January 29, 2015 TOLS

Do what thou wilt shall be the whole of the Law.

The Sanskrit word Mudra means a seal, a mark or a gesture. In Buddhism and Hinduism, the gestures are mostly done with just the hands or fingers. In the Hermetic traditions, we encounter dramatically elaborated forms of mudra, yet they’re often taught or learned poorly. If you watch a Youtube video about the Lesser Ritual of the Pentagram, for example, of which there are dozens, apart from learning how to pronounce Hebrew Names of God badly, you’ll mostly encounter advice on the theory of the ritual. Now, that’s essential, even if many of the theories come from someone’s best guesses rather than from the initiated tradition. But what’s usually neglected is the teaching of style in the formation of the movements. Mudra tends to be taken for granted, as something that’s self-evident or that will emerge as an acquired skill through some sort of osmosis.

Magick is a method of Power. You intone the Names with maximum force, you focus your Will to do so, you hold certain imagery in mind while performing your rite, and so on. Yet the three primary Rays of western magick are Love, Power and Wisdom, and excluding the other two unbalances our practice. ‘Love under will’ is the Thelemic formula, whereby energy is directed towards a union with certain beings or states of consciousness. I stress here that ‘union’ is not the same thing as dissolving into Unity: it is a condition of harmonious interaction between two consciousnesses or types of consciousness. But, with the arguable exception of evocation (and I would dispute this), magick is an expression of Love because it aims to create interchange and growth. Crowley defined black magick as anything not essentially aimed at attaining Knowledge & Conversation, and K&C is impossible – inconceivable – except as an act of Love.

Wisdom is employed in selecting that which is to be invoked, and how, as well as in assessing the results of the ceremony; and, in rising on the planes, knowing when and how to examine  the beings encountered. But if our bodily movements are stiff or inelegant, then the three Rays won’t be expressed in their complete and balanced form. The magick is stayed at its inception. Elegant as well as forceful gesture is vital in setting up the encounter.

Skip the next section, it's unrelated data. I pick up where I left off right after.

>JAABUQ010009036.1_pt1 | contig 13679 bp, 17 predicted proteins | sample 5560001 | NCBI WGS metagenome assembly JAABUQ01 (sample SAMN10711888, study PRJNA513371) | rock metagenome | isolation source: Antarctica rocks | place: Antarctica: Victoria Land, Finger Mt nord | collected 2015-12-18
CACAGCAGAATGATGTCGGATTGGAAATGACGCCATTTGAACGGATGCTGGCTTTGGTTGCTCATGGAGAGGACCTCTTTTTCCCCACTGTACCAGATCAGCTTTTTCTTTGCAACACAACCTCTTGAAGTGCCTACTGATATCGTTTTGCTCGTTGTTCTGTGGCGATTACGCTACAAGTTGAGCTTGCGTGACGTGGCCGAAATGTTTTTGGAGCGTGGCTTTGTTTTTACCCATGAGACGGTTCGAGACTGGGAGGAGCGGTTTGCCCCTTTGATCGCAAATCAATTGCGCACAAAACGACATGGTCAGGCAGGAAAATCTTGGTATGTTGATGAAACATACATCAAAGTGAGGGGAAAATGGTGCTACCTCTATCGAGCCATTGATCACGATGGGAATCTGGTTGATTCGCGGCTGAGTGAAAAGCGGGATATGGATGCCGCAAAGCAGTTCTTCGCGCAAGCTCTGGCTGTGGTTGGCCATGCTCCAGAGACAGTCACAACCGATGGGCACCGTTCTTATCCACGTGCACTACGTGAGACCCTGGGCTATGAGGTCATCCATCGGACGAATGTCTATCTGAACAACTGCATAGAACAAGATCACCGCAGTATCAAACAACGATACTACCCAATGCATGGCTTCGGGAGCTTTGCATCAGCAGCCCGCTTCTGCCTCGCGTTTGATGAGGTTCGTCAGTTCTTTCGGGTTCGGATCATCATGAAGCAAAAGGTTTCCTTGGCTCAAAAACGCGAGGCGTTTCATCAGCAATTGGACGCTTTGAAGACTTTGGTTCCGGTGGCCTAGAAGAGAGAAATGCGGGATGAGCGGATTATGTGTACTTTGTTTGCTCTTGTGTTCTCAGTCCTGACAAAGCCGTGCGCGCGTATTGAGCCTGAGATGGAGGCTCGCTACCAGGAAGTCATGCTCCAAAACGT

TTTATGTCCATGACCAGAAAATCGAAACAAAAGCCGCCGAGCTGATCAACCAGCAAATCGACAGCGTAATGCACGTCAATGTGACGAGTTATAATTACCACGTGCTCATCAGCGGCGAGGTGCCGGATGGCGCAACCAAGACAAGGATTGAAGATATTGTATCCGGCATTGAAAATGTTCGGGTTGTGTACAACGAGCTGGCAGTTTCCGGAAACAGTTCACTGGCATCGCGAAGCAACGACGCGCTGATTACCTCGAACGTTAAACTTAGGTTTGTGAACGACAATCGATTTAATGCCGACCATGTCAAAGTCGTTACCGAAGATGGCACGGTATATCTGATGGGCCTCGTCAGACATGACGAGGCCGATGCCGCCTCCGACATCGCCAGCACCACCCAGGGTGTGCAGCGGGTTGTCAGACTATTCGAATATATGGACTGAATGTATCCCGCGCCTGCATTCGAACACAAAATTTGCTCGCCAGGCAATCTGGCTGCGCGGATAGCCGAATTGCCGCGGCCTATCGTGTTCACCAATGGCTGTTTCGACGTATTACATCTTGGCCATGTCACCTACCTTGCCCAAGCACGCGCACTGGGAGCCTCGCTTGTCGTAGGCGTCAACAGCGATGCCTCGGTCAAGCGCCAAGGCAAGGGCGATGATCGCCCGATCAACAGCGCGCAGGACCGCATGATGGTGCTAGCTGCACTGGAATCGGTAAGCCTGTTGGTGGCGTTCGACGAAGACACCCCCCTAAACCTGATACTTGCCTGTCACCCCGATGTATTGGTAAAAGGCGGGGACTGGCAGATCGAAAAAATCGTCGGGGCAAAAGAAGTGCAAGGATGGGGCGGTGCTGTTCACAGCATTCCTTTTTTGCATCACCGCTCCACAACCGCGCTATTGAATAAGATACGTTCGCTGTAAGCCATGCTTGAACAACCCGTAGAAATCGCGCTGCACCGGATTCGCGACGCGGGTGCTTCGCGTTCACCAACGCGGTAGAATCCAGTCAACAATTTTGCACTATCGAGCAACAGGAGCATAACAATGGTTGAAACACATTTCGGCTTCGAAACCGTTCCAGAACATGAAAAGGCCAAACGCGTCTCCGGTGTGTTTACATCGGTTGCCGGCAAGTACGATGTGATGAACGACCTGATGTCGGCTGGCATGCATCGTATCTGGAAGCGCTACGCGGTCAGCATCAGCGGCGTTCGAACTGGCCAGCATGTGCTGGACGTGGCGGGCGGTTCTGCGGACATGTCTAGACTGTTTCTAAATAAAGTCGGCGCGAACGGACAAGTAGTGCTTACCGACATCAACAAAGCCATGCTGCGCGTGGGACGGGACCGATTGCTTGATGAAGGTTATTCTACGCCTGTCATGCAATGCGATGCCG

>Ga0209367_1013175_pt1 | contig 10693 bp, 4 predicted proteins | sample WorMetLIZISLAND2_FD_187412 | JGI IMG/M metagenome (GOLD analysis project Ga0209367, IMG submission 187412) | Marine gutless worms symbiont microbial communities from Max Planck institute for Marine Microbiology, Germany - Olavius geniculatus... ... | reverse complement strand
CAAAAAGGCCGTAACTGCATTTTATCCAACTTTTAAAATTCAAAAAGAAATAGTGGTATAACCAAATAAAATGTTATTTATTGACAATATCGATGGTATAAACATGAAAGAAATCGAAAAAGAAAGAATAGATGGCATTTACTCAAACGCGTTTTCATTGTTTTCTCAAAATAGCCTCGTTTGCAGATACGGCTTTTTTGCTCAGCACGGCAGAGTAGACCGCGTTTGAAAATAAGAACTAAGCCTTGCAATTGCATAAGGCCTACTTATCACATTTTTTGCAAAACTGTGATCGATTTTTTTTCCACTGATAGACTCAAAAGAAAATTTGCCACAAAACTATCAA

Magick is almost always performed on one’s feet, so that the whole body is used in the working. We need to relax physical tensions and any distracting ideas, by banishing beforehand. But banishing itself can be blocked or diminished if we’ve not done a few in-out breaths first to exhale and diminish physical stresses.

Whatever we do magically, we are moving. We probably open with grade or degree signs, which are the primary mudras of our system. Actual stance in the temple – poised yet prepared, like a practitioner of a martial art before combat – is critical, because it signals to the subconscious mind what is about to happen, and brings subconscious dynamics into play.

We need to be aware how we hold the sword or the wand, the censer or cup. There should be a fusing of intention, grip and implement – not too tight, for example, because that will constrict energy flow, yet serious in intent. Learn to observe how tension accumulates, especially in your shoulders or abdomen, and work on freeing that.

Pentagrams and hexagrams need to be traced with generous strokes, like a fencer warming up with a rapier. Often, beginners nervously trace pentagrams that are a couple of feet wide, when a sweeping line that’s roughly the length of the body’s height is more appropriate. Speed of motion can come after we have the proportions of the figure straight and equal, and its creation is smooth.

The martial arts analogy is always relevant, because to charge a pentagram is to direct as much force as possible into it, which happens best with a poised but not tensed body. When magical technique is mastered, it’s not so much directing that we do, as releasing pent-up energy. While intonation is crucial – and relaxing the vocal apparatus of the throat and chest is another point to watch for – the body needs to be expressing or discharging what’s being intoned.

There are various means we can use to improve the elegance and effectiveness of our ritual motions. At one point I spent a couple of weeks doing almost balletic motions, in slow-motion, because I couldn’t seem to make my pentagrams flow right; and it helped. Occasionally, as old bad habits have crept up on me again, I’ve spent a session or two at the same thing.

Lastly, we need to remember that ceremonial magick is a form of non-genital sex (unless it’s actual sex magick!) with all that implies about passion and wholehearted participation. There are times to hold back and restrain the energy, and times to release it. Crowley’s genius – or commonsense, if you like – lay in openly acknowledging this fact. The body of the magician is the true wand, and any other implement is a secondary aid to its workings.

In sum: go big, go elegant and just go. “For pure will, unassuaged of purpose, delivered from the lust of result, is every way perfect.”

Love is the law, love under will,

Edward Mason

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